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Behavior management in classes

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The current trend in education is going away from “discipline” and toward “management,” and for good reason. Discipline implies the old-style of teaching in which the teacher lectures and students listen and absorb material while being quiet and sitting in their seats and get punished if they disobey. The move toward more class discussions, hands-on learning, and inquiry-based learning means a teacher must manage the class, or facilitate learning through keeping the discussion or activity on task. A few simple steps can make a classroom easier to manage and reduce the need for punishment and “discipline.”
1. Have simple rules
If a teacher has a lot of complex rules some are just not going to be enforced, reducing the respect for all the rules. Three rules are all a teacher really needs, especially in secondary school. While the specifics of the rules must be decided by the individual teacher, one rule usually should be some form of respect for the class including both other students and the teacher, while secondary school students also usually need some sort of “don’t touch each other” rule.
2. Have procedures
Rules are for behavior, procedures are for business. Students should know what to do when they get to class, where to sit, how to turn in their assignments, where to write their name on their papers. If students know how to do the everyday tasks of the class, the teacher does not need to have a rule about them, just standard procedures.
3. Have a sense of humor
Students appreciate teachers who are not serious all the time. Teachers should be able to laugh at jokes that do not contribute to an unsafe atmosphere in the classroom or distract too much from the business of learning. Teachers can also use humorous examples to elaborate on the day’s topic. None of this means, of course, that teachers need to be comedians to keep their students entertained, but humor and not taking oneself too seriously is a part of building relationships with students, which helps gain their respect, which in turn helps with managing student behavior.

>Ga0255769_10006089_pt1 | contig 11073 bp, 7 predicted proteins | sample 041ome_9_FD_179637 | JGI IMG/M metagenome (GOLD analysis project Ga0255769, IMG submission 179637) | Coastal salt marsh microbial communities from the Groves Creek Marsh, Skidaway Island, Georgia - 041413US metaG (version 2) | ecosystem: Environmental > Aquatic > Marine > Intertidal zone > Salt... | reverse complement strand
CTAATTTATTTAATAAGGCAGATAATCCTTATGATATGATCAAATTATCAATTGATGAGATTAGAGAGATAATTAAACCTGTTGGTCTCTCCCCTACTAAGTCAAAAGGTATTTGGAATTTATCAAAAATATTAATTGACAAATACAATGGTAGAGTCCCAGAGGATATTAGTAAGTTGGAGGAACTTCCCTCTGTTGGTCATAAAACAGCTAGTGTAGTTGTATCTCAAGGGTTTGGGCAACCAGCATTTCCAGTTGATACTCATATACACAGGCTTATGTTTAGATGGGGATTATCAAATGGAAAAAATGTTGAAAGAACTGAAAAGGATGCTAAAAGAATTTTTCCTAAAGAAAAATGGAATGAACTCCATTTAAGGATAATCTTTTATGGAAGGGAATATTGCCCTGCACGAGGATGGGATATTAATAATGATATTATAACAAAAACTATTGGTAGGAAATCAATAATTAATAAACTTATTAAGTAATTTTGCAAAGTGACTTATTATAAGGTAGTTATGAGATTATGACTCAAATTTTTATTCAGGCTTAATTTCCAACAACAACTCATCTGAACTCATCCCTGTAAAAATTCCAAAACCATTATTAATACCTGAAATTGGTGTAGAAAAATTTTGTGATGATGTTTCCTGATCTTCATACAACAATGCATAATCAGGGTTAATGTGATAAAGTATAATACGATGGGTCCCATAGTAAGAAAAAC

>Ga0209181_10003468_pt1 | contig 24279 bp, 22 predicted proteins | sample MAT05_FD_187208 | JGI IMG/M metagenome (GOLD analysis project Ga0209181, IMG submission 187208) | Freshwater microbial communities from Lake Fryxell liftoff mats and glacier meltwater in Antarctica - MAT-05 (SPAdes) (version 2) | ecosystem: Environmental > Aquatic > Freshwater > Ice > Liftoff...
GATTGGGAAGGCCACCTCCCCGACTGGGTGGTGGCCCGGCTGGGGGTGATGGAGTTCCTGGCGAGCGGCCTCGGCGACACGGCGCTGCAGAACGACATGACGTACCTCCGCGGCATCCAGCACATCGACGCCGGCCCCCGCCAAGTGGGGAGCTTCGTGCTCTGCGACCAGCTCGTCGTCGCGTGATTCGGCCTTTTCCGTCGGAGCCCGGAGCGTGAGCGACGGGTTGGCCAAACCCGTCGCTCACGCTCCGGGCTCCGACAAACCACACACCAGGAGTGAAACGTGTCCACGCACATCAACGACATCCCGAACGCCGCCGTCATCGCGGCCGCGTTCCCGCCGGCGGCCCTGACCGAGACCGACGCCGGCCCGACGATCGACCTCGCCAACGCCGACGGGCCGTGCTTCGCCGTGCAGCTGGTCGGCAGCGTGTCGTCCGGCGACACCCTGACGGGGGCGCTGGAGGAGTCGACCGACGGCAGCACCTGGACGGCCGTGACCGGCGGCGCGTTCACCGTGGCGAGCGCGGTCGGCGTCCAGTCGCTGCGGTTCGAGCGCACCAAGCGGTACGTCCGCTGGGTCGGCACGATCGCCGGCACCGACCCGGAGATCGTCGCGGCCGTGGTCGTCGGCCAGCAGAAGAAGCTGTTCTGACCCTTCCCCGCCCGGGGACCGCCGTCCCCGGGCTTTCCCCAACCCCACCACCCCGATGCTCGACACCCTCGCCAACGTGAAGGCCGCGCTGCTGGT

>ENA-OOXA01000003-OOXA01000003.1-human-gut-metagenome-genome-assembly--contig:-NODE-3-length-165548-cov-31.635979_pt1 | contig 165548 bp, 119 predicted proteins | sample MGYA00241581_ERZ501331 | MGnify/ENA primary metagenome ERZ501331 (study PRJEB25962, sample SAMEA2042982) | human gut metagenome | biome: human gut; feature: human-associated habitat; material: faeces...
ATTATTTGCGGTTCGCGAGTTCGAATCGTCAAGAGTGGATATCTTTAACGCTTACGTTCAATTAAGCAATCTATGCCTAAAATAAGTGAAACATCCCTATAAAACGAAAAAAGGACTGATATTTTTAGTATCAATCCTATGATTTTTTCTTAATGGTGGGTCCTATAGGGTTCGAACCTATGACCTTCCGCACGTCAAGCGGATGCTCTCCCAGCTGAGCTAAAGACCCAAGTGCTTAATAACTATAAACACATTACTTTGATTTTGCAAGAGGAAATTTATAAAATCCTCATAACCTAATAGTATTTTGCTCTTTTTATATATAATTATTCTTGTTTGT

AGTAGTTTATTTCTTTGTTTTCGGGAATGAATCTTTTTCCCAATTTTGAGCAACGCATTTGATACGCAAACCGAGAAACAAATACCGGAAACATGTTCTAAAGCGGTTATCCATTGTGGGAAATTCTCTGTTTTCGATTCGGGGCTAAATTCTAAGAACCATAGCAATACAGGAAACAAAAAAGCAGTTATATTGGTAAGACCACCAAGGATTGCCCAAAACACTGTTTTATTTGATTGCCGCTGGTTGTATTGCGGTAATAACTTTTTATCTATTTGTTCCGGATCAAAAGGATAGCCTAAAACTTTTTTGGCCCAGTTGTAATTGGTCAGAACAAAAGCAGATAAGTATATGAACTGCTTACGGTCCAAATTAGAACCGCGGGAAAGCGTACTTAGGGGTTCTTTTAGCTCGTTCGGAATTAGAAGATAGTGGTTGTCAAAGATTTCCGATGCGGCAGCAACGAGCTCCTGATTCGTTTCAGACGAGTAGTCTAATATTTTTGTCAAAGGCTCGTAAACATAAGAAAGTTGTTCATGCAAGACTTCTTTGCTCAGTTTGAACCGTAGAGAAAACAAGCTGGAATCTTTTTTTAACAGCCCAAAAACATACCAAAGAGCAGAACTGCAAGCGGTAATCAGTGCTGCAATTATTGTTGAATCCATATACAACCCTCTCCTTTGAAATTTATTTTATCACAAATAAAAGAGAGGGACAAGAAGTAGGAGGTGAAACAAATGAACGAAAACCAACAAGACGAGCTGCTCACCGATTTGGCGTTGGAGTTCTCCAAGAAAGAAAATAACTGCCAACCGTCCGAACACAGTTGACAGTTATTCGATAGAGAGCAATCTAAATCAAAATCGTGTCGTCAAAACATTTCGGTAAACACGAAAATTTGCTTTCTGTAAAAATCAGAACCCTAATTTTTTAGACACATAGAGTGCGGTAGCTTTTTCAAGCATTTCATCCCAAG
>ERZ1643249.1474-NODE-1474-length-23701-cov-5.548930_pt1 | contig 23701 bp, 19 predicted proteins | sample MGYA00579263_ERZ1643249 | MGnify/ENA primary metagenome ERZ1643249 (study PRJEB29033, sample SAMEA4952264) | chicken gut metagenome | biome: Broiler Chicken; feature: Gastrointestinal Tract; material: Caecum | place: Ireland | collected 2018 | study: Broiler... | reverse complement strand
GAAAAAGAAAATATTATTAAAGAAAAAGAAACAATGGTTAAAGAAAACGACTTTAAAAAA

4. Know where to draw the line
Although jokes can be fun and entertaining, teachers need to be appropriate and not worry too much about how much the students like them. A teacher’s job is to get through a certain amount of material, and this must be the first priority. Students generally respect that they are at school to learn. Also, teachers must know where to draw the line with student jokes. If a joke is made at the expense of another student, especially that student’s sexuality or another hot-button issue, the teacher must come down hard on the joker with no apologies. The students look to the teacher to see what is appropriate and to set a respectful tone in the classroom, and will not appreciate an unkind atmosphere, even though they may laugh at inappropriate statements at the time.
5. Show an interest in the students as people
Congratulating the star of the football team on his touchdown is obvious. But how about the girl’s soccer team? What about the student who practices gymnastics five hours a day, or who has his photography in the local art show, or whose parents are going through a divorce, or whose mother just had a new baby? While teachers cannot know every detail about every student’s life, knowing more than the popular kids who have obvious talents that benefit the school helps again to build relationships and increase a teacher’s ability to manage the behavior of the class. Even better, occasionally attending extracurricular events, even just the first 30 minutes of the girl’s JV softball game, makes the students feel the teacher cares about them and makes the softball player much more willing to give the teacher their attention and respect in class. Although it is a big time strain, if a teacher can also get to non-school events such as art shows or plays of the students, they will be so impressed with their teacher’s commitment to them they will be much more willing to cooperate. One caveat, however, is to try not to play favorites, but to spread out attendance where it will do the most good.
Managing a secondary school class is much easier and more fun than discipline. Building a relationship with students and having a few easily enforceable rules will help a teacher be successful in keeping the class on track.
Molly Froerer

Comments

  1. smitamittal

    February 15, 2012

    Very relevant and helpful indeed!!

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